This study was conducted to compare the relative, clinical intraocular dose distribution for palladium-103 (103Pd) versus iodine-125 (125I) ophthalmic plaque radiation therapy.
Preoperative comparative radiation dosimetry was performed to evaluate 319 consecutive uveal melanomas treated between 2006 and 2012.
There were 68 (21.3 %) anterior (iris and/or ciliary body) and 251 (78.7 %) choroidal melanomas examined in this study. According to AJCC staging, 7th edition, 146 (45.8 %) were T1, 126 (39.5 %) T2, 40 (12.5 %) T3, and 7 (2.2 %) T4. All were prescribed an equivalent tumor-apex dose. When compared to 125I, 103Pd was associated with a mean 41.9 % lower radiation dose to the opposite eye wall (p < 0.001), 12.7 % to the lens center (p < 0.001), 7.5 % to the optic disc (p = 0.008), and a 3.8 % decrease to the fovea (p = 0.034). However, subgroup analysis of smaller (T1-staged) tumors showed greater dose reductions to normal ocular structures compared to larger (T4-staged) tumors. Tumor and therefore plaque location also affected intraocular dose distribution. For example, palladium-103-related dose reductions to the fovea, optic nerve, and opposite eye wall were significantly greater for iris and ciliary body tumors compared to posterior choroidal melanomas (p < 0.001). After comparative dosimetry, 98.7 % (n = 315/319) were treated with 103Pd.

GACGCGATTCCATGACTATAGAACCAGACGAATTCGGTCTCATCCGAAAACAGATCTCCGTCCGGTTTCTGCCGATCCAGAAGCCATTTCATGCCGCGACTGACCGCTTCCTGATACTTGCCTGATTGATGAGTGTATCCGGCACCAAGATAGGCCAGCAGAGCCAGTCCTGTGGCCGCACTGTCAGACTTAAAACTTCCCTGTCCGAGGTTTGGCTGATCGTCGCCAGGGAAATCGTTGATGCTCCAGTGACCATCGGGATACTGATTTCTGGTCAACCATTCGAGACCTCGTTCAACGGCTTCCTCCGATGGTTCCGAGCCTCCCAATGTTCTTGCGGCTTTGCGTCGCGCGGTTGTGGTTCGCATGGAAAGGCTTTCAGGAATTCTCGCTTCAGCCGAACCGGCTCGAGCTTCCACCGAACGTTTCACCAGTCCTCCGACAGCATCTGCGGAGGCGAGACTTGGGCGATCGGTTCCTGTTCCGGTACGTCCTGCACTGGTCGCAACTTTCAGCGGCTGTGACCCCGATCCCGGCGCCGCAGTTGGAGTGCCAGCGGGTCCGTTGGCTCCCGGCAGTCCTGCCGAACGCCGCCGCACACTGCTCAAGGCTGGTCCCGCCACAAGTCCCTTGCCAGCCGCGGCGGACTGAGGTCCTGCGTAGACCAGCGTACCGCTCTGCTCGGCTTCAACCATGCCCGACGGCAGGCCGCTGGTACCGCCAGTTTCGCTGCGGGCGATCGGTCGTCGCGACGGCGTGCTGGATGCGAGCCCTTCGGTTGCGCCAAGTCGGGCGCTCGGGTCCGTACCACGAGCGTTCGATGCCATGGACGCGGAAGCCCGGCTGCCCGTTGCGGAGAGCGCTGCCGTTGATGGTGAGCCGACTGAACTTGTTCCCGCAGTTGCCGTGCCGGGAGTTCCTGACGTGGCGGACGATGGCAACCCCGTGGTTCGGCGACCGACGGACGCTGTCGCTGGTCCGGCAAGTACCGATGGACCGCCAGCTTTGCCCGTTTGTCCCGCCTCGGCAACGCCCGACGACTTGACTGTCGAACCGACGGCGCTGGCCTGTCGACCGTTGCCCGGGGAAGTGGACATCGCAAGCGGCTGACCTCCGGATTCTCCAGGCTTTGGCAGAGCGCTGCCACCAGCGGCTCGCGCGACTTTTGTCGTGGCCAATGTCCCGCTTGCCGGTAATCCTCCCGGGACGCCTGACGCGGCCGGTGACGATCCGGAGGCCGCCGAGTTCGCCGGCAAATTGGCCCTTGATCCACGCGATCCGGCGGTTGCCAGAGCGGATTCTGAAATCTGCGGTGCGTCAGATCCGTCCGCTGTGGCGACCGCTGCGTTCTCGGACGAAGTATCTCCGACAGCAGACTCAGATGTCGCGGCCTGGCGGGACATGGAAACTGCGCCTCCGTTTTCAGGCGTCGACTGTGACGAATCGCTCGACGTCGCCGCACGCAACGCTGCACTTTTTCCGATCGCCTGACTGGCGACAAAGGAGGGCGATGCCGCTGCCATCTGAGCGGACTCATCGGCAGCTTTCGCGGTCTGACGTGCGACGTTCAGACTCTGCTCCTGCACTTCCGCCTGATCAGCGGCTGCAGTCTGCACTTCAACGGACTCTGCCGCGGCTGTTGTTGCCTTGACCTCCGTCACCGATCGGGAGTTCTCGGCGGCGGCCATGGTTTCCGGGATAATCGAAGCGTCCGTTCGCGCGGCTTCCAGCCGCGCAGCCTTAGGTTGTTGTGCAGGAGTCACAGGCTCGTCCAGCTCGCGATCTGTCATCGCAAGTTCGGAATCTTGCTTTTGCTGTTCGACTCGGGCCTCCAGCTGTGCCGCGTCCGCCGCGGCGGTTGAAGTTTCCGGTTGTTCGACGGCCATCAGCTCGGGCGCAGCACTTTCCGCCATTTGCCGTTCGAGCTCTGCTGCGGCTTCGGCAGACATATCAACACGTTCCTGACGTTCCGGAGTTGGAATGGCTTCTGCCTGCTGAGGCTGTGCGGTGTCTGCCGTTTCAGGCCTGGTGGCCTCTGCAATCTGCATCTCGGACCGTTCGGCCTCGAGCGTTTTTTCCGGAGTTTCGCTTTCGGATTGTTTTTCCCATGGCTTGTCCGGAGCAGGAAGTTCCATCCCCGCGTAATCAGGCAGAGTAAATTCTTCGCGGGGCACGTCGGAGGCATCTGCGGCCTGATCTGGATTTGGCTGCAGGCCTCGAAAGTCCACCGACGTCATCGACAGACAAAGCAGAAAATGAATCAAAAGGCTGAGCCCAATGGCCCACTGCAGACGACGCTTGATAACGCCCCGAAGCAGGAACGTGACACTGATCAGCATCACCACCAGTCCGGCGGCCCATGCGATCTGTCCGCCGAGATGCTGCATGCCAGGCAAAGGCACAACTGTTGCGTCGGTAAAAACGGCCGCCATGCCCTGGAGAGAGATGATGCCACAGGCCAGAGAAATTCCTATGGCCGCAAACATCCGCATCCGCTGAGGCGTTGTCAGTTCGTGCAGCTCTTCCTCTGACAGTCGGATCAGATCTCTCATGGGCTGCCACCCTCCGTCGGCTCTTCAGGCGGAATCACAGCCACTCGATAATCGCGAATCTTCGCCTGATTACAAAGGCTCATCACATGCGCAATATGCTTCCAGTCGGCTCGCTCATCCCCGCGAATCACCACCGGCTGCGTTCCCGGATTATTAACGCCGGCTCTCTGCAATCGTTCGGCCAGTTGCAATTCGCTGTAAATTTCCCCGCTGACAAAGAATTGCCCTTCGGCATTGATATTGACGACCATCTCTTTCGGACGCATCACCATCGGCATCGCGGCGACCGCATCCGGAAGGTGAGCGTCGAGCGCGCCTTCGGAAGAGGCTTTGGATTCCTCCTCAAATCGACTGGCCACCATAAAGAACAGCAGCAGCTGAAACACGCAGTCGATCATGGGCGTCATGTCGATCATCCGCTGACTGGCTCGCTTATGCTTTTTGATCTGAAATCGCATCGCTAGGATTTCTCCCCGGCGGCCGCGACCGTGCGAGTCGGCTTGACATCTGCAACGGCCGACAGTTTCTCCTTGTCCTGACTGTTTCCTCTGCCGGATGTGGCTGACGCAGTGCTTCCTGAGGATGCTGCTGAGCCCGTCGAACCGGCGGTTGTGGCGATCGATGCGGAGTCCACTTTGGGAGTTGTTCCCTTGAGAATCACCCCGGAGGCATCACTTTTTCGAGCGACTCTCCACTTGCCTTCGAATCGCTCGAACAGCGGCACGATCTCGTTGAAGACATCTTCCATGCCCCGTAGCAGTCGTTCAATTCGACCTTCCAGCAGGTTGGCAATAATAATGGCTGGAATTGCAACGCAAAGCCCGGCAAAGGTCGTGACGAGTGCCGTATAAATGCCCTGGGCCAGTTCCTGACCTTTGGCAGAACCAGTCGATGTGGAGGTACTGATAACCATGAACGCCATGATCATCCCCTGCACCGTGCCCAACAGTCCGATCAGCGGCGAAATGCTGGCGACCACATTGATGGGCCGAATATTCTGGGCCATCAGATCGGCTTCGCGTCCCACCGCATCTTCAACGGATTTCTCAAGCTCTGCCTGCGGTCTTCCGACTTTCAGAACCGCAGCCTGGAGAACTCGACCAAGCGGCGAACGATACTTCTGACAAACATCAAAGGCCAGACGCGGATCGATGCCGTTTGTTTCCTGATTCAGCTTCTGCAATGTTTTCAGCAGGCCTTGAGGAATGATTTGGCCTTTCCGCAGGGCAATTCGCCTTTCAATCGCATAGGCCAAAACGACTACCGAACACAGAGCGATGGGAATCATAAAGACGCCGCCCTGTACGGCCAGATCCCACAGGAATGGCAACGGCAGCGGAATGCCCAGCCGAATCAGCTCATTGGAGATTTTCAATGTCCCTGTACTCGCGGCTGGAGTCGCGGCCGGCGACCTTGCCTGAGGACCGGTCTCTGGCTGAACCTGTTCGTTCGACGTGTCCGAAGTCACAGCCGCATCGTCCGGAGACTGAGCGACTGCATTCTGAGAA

Preoperative comparative radiation dosimetry was performed for a large cohort of patients with uveal melanoma. It influenced radionuclide selection, offered an opportunity for radiation sparing of critical vision-related intraocular structures, and typically increased radiation within the tumors.